A variance between 1% and 20% is enormous, and generally would be considered inconclusive if found within a single study. Even in multiple studies it would confuse the averaging of the stats. Short of going into all the literature on gluten in oats studies for myself, I just have to accept that there’s a wide range of results.
Also, as we see with the term ‘gluten’, terminology can be tweaked and simplified to suit information and marketing imperatives.
The important question is: what constitutes a gluten-free product?
Recent regulations set by the FDA (Food and Drug Administration) in the US, decided that to make a claim of gluten-free in the US, a product must test at less than 20 ppm (parts per million). The FDA site says that ‘this is the lowest level that can be consistently detected in foods using valid scientific analytical tools’.
The science begs to differ in Australia where the FSANZ gluten-free test can currently measure levels as low as 3ppm (parts per million).
So, strictly speaking, any ‘gluten-free’ product manufactured in Australia must comply with this 3ppm standard. Gluten-free means exactly that: ‘non-detectable’.
But the important question remains – if imported gluten-free product was only required to meet the 20ppm standard in their own country, does FSANZ test this product to Australian standards so that, for example, USA oats can claim to be ‘gluten-free’ in Australia? Or does FSANZ rely on the company themselves to do their own testing to meet 3ppm requirements? And, how does this work if the country-of-origin regulations, as for the FDA in the USA, consider that currently valid scientific method can only test to 20ppm?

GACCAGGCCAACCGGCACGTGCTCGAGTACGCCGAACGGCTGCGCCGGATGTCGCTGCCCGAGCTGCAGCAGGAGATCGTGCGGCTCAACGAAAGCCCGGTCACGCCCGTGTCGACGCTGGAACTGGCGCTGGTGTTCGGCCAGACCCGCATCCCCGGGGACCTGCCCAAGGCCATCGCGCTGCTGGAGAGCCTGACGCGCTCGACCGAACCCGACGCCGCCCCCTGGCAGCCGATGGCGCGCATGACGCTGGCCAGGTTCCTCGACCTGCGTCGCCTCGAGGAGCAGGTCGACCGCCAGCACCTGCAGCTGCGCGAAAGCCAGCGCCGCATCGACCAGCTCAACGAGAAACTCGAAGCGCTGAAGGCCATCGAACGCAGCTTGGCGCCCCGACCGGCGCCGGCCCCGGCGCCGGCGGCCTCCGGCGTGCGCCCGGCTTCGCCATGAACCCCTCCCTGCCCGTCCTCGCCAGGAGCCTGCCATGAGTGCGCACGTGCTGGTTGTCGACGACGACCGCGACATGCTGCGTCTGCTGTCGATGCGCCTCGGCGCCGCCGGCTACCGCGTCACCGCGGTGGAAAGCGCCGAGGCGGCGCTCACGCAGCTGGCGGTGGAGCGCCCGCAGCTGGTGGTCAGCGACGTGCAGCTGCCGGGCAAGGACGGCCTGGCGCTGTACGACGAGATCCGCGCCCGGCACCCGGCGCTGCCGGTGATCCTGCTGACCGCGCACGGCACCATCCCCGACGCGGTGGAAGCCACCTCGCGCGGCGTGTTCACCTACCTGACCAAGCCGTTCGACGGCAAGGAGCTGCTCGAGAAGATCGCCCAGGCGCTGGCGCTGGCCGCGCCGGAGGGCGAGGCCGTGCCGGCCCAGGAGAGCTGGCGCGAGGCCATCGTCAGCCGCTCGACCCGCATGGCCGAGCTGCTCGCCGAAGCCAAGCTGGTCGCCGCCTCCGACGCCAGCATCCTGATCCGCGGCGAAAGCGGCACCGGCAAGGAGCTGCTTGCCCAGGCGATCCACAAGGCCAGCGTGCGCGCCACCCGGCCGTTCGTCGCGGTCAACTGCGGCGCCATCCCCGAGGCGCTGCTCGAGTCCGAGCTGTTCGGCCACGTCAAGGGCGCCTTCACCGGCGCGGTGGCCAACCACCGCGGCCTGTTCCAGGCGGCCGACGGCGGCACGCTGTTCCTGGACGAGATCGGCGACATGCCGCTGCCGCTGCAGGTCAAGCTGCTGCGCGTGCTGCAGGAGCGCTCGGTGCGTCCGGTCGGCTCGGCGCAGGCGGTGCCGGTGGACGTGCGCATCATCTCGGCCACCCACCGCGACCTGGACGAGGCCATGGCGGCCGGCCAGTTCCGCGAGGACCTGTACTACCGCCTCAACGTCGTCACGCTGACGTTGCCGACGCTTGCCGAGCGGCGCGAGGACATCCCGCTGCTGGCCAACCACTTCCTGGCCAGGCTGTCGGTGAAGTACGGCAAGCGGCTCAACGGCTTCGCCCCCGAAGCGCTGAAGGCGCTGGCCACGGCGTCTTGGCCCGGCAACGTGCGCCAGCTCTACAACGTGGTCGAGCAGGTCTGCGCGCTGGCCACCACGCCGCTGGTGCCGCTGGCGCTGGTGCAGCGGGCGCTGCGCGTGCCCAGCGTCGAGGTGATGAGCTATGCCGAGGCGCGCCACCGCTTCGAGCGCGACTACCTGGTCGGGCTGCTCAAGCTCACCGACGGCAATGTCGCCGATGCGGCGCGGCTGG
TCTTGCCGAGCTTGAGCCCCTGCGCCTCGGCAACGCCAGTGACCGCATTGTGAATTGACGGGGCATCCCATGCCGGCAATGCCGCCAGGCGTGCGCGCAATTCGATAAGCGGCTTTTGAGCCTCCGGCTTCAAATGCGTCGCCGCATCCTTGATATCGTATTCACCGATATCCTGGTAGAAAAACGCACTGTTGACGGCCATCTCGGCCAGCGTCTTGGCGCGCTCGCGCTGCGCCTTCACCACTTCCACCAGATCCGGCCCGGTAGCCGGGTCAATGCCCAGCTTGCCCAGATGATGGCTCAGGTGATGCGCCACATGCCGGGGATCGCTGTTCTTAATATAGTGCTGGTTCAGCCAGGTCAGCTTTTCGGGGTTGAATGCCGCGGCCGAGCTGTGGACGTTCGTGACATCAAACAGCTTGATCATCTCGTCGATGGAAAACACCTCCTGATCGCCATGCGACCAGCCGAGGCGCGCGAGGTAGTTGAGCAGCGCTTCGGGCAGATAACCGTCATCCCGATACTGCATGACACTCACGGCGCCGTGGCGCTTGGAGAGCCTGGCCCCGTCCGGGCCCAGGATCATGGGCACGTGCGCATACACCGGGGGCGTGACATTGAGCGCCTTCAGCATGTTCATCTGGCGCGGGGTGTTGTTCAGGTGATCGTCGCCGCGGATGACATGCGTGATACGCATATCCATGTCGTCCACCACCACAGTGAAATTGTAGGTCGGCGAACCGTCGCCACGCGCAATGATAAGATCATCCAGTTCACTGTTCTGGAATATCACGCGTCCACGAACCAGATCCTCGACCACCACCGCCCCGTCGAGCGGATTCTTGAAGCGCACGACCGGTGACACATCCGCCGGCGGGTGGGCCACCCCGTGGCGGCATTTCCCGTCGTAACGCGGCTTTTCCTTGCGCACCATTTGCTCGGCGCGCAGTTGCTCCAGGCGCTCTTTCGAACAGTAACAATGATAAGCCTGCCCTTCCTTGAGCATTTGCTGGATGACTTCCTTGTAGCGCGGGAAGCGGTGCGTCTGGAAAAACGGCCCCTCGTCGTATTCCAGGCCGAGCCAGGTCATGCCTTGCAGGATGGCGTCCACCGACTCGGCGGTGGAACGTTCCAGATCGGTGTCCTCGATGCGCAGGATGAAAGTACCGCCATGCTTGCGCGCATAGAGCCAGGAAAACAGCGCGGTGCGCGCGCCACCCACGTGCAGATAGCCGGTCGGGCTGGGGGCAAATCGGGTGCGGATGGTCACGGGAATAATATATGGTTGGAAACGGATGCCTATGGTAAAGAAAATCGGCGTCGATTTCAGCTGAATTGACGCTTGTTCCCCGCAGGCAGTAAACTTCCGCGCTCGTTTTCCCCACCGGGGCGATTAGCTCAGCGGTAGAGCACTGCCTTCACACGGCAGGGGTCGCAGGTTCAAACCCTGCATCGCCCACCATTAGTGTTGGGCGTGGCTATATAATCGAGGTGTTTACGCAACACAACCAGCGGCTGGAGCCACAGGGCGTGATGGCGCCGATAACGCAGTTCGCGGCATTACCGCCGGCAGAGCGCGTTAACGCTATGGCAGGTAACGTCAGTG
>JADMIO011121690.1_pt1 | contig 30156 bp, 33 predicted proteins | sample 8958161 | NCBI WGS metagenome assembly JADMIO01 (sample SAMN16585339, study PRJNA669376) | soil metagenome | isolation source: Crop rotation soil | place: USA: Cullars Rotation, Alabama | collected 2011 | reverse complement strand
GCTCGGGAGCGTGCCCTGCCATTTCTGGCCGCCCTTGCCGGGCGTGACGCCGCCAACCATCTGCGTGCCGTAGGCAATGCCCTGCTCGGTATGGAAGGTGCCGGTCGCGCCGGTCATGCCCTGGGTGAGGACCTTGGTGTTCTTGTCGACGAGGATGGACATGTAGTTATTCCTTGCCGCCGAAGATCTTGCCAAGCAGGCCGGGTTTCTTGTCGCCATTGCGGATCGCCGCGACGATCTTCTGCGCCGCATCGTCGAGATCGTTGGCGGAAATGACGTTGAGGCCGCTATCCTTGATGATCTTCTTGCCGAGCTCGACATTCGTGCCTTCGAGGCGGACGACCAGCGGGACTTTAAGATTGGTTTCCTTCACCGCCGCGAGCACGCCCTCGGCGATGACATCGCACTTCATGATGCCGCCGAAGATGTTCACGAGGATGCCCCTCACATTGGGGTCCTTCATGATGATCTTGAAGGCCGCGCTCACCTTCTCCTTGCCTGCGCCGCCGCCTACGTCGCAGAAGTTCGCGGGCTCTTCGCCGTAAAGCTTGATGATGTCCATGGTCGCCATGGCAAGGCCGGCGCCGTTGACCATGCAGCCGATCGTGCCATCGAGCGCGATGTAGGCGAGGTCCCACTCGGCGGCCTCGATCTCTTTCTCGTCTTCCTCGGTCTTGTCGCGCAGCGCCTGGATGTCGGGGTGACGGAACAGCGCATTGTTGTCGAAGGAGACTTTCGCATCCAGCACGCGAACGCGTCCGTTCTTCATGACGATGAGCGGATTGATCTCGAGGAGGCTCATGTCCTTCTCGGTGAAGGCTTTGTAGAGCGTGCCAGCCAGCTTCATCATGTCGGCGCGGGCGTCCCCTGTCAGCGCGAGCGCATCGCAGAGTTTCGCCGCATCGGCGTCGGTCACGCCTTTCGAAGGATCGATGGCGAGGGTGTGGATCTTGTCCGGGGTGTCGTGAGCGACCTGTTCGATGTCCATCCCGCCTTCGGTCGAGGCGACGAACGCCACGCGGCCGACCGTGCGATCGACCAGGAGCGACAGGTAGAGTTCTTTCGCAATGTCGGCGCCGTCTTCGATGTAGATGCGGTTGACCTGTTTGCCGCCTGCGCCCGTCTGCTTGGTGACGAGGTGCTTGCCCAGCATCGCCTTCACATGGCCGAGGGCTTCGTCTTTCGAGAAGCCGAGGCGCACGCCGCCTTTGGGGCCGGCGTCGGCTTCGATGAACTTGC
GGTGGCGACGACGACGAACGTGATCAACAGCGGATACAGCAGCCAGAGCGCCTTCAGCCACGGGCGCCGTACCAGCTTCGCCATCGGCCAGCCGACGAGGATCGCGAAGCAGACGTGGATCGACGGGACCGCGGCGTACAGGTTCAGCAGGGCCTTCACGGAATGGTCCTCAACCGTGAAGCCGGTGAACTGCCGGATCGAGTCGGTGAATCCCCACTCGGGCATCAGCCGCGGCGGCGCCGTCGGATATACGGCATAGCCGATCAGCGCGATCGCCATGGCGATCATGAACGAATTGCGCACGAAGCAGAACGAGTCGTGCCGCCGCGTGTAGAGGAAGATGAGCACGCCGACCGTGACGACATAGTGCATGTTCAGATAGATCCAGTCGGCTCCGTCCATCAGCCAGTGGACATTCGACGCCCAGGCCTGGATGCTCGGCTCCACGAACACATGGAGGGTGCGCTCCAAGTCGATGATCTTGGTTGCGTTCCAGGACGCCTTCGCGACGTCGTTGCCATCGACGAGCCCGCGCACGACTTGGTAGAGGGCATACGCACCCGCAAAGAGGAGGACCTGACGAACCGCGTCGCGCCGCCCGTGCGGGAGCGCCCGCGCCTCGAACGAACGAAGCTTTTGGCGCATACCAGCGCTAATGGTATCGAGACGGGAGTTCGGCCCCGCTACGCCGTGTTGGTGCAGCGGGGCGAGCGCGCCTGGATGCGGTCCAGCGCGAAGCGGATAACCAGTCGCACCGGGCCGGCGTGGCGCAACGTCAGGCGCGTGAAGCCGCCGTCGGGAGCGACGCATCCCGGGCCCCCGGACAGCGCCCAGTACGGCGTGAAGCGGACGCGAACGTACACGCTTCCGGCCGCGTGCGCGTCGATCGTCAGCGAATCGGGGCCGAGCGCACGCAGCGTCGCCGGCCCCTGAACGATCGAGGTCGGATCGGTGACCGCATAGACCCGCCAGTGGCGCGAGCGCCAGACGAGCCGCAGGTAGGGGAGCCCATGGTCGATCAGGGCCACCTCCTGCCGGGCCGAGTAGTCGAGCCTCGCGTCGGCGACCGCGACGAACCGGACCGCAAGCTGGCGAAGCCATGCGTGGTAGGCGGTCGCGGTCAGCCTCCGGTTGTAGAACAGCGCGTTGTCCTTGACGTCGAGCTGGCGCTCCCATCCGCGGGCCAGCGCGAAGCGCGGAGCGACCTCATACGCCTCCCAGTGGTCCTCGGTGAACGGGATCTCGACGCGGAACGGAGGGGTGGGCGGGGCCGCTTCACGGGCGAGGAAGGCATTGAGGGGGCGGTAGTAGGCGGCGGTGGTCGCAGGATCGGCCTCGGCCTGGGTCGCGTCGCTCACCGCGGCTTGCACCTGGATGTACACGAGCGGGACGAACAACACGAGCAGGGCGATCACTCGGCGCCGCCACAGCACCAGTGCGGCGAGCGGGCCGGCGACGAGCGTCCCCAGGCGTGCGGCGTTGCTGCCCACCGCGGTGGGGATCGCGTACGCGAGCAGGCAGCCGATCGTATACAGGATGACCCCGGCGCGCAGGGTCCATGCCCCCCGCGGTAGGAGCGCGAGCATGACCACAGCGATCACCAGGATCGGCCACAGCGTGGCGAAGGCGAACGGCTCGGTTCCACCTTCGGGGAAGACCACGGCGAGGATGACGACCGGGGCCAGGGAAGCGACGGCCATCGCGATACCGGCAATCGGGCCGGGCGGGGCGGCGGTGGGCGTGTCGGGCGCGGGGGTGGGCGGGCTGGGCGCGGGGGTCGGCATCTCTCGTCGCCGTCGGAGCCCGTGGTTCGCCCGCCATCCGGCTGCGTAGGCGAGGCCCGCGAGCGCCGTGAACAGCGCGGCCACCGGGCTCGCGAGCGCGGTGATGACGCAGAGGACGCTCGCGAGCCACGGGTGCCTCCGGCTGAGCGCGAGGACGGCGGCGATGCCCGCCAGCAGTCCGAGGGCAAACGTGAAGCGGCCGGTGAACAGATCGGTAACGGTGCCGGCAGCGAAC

How do we deal with non gluten grains at Kialla?
You may be aware that we mill a variety of inherently gluten free grains such as chickpeas (besan flour), soy bean, millet, buckwheat and sorghum flours. We take the utmost care to keep these grains free of gluten through having dedicated non-gluten milling lines and a specific ‘gluten free’ clean down procedure.
We also run tests that are accurate to 10 parts per million, which keeps our level of gluten contamination to less than 20 parts per million. As you can see this complies with the International Codex. However, because we also mill wheat flour onsite, it is extremely difficult to meet the FSANZ standard of 3ppm.
For these reasons, we don’t make any ‘gluten-free’ claims for our non gluten grains. Or for our oats. You may have seen our Non Gluten Grains Flour which is made from buckwheat, maize, quinoa and sorghum. All of these are free of gluten however, for the reasons explained above, we can’t call this ‘Gluten-Free Flour’.
Back to the original question: is there such a thing as gluten-free oats?
In short, no.
In summary however:
- US & European oats can claim to be gluten-free due to the inability of gluten tests to measure the avenin gluten fraction.
- However, to claim to be gluten-free according to these countries’ standards, there is a further requirement that oats must not be grown beside fields of wheat, barley, and rye. This is a piece of pedantry since oats inherently have gluten proteins anyway.
- Oats may be a safe food for those with gluten sensitivity or coeliac disease, due to the structure and behaviour of the avenin protein. This has been established via studies that suggest coeliacs do not react to oats in the way they react to other gluten products. However as mentioned earlier in this article, these studies show wide variations.
If you have coeliac disease or gluten sensitivity, and you’re eating oats without any digestive issues, then it would seem that you don’t have to worry about the avenin protein.
However, while many coeliacs don’t react to oats, It is worth noting that Coeliac Australia states the following:
‘It has been recommended by leading researchers and gastroenterologists that oats should not be included within the gluten free diet. It is recommended that should an individual wish to consume oats as part of the gluten free diet, a biopsy prior to and 3 months during regular oat consumption be done to determine its safety on the individual.’
The moral of the tale? Next time you see a bag of ‘gluten-free’ oats, don’t believe it!
And if you want to know the full story of our organic rolled oats, read about our visit to Finland.
Written by Sheridan Kennedy on September 30, 2014